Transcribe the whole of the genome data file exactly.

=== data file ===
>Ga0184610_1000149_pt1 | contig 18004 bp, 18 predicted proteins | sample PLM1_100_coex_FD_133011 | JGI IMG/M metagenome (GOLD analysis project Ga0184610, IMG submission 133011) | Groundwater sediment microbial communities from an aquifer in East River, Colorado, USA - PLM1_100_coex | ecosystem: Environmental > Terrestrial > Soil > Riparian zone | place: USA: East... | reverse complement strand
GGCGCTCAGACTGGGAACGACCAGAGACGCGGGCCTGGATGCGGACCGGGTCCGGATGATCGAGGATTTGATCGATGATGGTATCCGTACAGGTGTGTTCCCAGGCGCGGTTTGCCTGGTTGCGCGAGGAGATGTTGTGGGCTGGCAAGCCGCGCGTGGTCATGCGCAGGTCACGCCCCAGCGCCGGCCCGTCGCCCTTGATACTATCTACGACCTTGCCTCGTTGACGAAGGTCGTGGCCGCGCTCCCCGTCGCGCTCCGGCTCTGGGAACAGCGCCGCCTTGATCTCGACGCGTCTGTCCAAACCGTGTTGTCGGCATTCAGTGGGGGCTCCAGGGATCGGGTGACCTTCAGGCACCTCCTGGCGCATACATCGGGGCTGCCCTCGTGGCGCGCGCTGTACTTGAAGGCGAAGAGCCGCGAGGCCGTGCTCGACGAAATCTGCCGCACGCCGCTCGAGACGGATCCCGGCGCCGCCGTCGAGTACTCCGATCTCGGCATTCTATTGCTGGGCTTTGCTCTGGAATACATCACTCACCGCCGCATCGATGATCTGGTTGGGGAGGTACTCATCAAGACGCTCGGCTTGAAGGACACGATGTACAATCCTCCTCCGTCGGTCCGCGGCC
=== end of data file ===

>Ga0184610_1000149_pt1 | contig 18004 bp, 18 predicted proteins | sample PLM1_100_coex_FD_133011 | JGI IMG/M metagenome (GOLD analysis project Ga0184610, IMG submission 133011) | Groundwater sediment microbial communities from an aquifer in East River, Colorado, USA - PLM1_100_coex | ecosystem: Environmental > Terrestrial > Soil > Riparian zone | place: USA: East... | reverse complement strand
GGCGCTCAGACTGGGAACGACCAGAGACGCGGGCCTGGATGCGGACCGGGTCCGGATGATCGAGGATTTGATCGATGATGGTATCCGTACAGGTGTGTTCCCAGGCGCGGTTTGCCTGGTTGCGCGAGGAGATGTTGTGGGCTGGCAAGCCGCGCGTGGTCATGCGCAGGTCACGCCCCAGCGCCGGCCCGTCGCCCTTGATACTATCTACGACCTTGCCTCGTTGACGAAGGTCGTGGCCGCGCTCCCCGTCGCGCTCCGGCTCTGGGAACAGCGCCGCCTTGATCTCGACGCGTCTGTCCAAACCGTGTTGTCGGCATTCAGTGGGGGCTCCAGGGATCGGGTGACCTTCAGGCACCTCCTGGCGCATACATCGGGGCTGCCCTCGTGGCGCGCGCTGTACTTGAAGGCGAAGAGCCGCGAGGCCGTGCTCGACGAAATCTGCCGCACGCCGCTCGAGACGGATCCCGGCGCCGCCGTCGAGTACTCCGATCTCGGCATTCTATTGCTGGGCTTTGCTCTGGAATACATCACTCACCGCCGCATCGATGATCTGGTTGGGGAGGTACTCATCAAGACGCTCGGCTTGAAGGACACGATGTACAATCCTCCTCCGTCGGTCCGCGGCC